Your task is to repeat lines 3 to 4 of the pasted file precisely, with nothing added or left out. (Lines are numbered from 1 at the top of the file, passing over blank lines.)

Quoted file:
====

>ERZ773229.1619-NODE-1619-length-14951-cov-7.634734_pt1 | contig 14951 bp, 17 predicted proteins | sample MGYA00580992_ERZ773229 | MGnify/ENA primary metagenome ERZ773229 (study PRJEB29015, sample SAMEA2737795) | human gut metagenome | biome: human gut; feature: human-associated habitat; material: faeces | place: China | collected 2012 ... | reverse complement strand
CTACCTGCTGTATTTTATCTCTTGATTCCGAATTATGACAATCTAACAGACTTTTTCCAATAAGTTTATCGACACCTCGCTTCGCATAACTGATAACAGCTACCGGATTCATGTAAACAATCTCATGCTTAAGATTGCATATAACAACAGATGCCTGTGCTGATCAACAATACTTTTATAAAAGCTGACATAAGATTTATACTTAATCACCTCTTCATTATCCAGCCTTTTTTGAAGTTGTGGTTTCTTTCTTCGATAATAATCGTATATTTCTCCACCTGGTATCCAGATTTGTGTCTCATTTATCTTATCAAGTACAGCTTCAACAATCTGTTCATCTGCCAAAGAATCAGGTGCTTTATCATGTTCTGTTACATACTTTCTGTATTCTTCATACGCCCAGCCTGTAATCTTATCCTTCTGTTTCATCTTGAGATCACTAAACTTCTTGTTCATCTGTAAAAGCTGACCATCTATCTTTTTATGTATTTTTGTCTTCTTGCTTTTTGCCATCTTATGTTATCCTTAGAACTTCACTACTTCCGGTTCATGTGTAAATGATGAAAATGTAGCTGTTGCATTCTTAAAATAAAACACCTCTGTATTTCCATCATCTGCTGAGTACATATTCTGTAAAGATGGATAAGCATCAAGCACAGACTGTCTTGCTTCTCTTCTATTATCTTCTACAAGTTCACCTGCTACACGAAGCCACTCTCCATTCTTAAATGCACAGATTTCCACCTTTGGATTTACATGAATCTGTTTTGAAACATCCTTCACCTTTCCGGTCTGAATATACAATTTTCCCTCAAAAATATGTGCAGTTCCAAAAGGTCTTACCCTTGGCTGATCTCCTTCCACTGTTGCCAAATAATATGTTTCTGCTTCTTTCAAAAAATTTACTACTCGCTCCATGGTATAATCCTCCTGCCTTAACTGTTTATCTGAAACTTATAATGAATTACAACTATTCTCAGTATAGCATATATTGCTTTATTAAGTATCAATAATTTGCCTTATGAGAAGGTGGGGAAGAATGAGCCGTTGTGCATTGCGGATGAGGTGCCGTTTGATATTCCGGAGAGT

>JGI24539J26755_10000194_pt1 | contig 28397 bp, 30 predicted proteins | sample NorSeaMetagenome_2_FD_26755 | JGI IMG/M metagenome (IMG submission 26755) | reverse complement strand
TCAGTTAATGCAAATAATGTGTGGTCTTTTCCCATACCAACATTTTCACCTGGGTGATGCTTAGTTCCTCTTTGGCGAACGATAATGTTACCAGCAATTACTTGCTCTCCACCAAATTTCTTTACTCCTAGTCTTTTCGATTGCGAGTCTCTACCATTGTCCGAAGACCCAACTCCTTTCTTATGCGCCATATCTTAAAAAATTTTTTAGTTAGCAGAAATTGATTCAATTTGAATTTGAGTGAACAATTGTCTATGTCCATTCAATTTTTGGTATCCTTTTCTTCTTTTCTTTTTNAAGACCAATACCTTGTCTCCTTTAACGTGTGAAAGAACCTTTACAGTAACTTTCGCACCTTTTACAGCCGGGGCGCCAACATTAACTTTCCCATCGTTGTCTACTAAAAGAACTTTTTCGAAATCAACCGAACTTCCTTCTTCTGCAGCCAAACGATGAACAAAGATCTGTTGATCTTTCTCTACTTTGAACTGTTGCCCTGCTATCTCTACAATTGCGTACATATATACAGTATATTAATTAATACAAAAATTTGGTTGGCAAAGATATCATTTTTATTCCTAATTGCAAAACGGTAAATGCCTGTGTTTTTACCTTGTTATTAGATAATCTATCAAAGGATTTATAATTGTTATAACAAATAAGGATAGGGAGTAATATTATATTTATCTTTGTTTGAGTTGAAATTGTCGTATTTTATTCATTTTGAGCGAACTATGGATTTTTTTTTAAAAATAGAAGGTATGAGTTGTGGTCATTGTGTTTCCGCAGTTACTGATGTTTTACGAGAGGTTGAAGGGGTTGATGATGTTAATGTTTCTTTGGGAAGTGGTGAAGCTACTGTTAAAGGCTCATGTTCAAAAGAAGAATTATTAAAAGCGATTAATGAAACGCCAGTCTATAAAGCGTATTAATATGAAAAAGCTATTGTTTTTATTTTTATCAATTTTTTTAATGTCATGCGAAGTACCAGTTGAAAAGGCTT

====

>JGI24539J26755_10000194_pt1 | contig 28397 bp, 30 predicted proteins | sample NorSeaMetagenome_2_FD_26755 | JGI IMG/M metagenome (IMG submission 26755) | reverse complement strand
TCAGTTAATGCAAATAATGTGTGGTCTTTTCCCATACCAACATTTTCACCTGGGTGATGCTTAGTTCCTCTTTGGCGAACGATAATGTTACCAGCAATTACTTGCTCTCCACCAAATTTCTTTACTCCTAGTCTTTTCGATTGCGAGTCTCTACCATTGTCCGAAGACCCAACTCCTTTCTTATGCGCCATATCTTAAAAAATTTTTTAGTTAGCAGAAATTGATTCAATTTGAATTTGAGTGAACAATTGTCTATGTCCATTCAATTTTTGGTATCCTTTTCTTCTTTTCTTTTTNAAGACCAATACCTTGTCTCCTTTAACGTGTGAAAGAACCTTTACAGTAACTTTCGCACCTTTTACAGCCGGGGCGCCAACATTAACTTTCCCATCGTTGTCTACTAAAAGAACTTTTTCGAAATCAACCGAACTTCCTTCTTCTGCAGCCAAACGATGAACAAAGATCTGTTGATCTTTCTCTACTTTGAACTGTTGCCCTGCTATCTCTACAATTGCGTACATATATACAGTATATTAATTAATACAAAAATTTGGTTGGCAAAGATATCATTTTTATTCCTAATTGCAAAACGGTAAATGCCTGTGTTTTTACCTTGTTATTAGATAATCTATCAAAGGATTTATAATTGTTATAACAAATAAGGATAGGGAGTAATATTATATTTATCTTTGTTTGAGTTGAAATTGTCGTATTTTATTCATTTTGAGCGAACTATGGATTTTTTTTTAAAAATAGAAGGTATGAGTTGTGGTCATTGTGTTTCCGCAGTTACTGATGTTTTACGAGAGGTTGAAGGGGTTGATGATGTTAATGTTTCTTTGGGAAGTGGTGAAGCTACTGTTAAAGGCTCATGTTCAAAAGAAGAATTATTAAAAGCGATTAATGAAACGCCAGTCTATAAAGCGTATTAATATGAAAAAGCTATTGTTTTTATTTTTATCAATTTTTTTAATGTCATGCGAAGTACCAGTTGAAAAGGCTT